Tuesday, July 14, 2009

A reminder that no means no

I've had a spate of emails from people who say they read the blog but clearly missed this post about "what happens when you hear no."

I don't offer referrals.
I don't offer explanations of why your query was rejected.

More than one email like this and your email address gets tagged to bypass the inbox and go straight to delete.

Here's why: I will reply to all queries, but that's all. My job is not coaching you on your query letter or helping you find an agent that's not me. My job isn't to answer your questions about why your query letter wasn't right for me. It's not. Move on.


Rebecca Knight said...

It's amazing to me that some folks think that your "job" is to give out free advice to people who aren't even your clients :(. What the heck?

They wouldn't provide a free consultation for you from their business. People need to let you guys work and be grateful that you take the time you do to respond :).

Rick Daley said...

If you want coaching on your query letter go to The Public Query Slushpile at:

I usually post submission in a matter of hours, and feedback from followers generally begins the day the query is posted.

Margaret Yang said...

I wonder if, in the long run, personalized responses are causing this. If every single response from an agency was a form letter, then everyone would quickly realize that a "yes" or a "no" is all you get. However, if some agents offer personal responses some of the time, then soon everyone wants one all of the time.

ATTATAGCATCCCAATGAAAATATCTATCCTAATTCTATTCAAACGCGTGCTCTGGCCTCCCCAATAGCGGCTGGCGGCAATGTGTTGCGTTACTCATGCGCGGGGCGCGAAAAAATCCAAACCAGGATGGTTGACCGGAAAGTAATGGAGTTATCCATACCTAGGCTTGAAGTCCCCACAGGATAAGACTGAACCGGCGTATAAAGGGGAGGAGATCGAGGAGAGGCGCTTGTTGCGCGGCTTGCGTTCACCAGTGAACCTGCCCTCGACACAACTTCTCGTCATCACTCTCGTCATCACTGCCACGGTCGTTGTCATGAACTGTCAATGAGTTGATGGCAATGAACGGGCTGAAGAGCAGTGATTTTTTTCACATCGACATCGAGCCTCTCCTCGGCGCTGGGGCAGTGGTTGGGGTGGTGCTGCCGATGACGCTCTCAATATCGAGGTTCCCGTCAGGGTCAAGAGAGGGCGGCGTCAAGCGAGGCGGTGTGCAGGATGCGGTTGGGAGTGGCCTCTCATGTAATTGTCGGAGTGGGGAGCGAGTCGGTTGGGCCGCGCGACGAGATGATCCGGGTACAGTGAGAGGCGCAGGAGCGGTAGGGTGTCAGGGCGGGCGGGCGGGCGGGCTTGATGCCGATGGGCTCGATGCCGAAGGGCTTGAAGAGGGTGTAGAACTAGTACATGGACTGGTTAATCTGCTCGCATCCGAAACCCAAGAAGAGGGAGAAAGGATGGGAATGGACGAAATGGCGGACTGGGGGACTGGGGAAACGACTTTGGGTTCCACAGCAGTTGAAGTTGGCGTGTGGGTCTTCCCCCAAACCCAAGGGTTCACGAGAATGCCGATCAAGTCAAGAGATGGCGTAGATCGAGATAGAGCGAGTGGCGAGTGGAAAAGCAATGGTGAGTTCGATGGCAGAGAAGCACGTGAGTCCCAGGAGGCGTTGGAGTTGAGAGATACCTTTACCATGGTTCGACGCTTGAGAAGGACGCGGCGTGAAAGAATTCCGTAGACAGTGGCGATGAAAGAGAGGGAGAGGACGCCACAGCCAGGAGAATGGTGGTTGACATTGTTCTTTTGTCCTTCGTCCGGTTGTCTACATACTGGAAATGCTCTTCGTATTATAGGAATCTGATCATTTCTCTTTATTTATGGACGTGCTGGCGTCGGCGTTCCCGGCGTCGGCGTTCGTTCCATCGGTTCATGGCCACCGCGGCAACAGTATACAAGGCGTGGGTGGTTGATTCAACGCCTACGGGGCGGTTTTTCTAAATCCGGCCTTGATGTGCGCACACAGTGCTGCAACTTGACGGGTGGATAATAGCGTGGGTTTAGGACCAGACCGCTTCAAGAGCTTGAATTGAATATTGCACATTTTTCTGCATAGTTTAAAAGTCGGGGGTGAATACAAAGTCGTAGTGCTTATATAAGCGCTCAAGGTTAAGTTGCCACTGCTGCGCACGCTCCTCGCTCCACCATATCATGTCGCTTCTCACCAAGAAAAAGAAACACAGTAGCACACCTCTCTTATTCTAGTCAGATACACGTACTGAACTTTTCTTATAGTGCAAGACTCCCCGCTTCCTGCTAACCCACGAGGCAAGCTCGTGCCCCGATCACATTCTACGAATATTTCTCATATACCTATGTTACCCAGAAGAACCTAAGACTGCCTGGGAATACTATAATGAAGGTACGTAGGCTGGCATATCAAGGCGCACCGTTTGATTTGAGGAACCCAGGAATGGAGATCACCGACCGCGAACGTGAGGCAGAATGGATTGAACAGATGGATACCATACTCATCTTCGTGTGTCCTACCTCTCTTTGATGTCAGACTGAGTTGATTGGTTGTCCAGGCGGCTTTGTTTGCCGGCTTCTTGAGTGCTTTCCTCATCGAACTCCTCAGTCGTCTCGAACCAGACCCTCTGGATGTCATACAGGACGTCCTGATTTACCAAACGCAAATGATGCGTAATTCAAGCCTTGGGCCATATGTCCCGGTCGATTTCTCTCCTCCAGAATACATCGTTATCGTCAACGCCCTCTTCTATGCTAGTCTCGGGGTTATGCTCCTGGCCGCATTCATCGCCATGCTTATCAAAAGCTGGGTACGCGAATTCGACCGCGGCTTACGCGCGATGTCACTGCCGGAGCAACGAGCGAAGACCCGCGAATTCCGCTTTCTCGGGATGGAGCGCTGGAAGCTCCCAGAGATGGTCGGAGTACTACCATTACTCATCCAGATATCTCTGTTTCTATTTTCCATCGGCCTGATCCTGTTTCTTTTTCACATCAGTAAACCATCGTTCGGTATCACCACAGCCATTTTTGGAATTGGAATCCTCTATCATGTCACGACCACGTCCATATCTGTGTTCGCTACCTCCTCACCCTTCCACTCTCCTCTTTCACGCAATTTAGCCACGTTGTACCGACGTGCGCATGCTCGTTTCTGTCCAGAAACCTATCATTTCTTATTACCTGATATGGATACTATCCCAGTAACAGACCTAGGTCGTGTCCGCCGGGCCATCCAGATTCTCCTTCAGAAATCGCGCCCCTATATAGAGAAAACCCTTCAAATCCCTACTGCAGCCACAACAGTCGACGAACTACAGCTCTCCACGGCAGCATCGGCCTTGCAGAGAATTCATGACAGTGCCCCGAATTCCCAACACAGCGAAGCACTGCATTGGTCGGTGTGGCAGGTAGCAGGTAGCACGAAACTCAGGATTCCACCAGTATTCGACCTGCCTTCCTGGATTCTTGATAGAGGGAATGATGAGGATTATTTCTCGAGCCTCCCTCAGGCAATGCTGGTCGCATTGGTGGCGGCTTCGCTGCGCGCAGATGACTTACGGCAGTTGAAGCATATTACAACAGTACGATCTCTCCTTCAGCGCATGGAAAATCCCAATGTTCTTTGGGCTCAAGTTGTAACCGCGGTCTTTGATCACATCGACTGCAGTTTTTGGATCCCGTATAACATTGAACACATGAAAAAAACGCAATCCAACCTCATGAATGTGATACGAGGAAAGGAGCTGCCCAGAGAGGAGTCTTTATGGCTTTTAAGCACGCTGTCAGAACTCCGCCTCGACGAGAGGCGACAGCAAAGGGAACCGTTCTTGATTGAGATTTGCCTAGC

Viva the form! I wish that was the absolute standard.

laughingwolf said...

geez janet, all they have to do is check the links in your sidebar for all kindsa help...

Liana Brooks said...

I know some good critique groups where writers who want advice can get it if they want. A good critique group is a must have at the query stage, at least for me.

Mira said...

I can definitely second Rick D's comment, and recommend the query slushpile. Very helpful.

Janet, please don't take this the wrong way, but you sound alittle grumpy here. Is the number of e-mails driving you nuts?

From my perspective both make sense. I understand why the writer wants feedback. I absolutely understand that. I want feedback all the time. Heck I want feedback on this post! I also understand why they want referrals.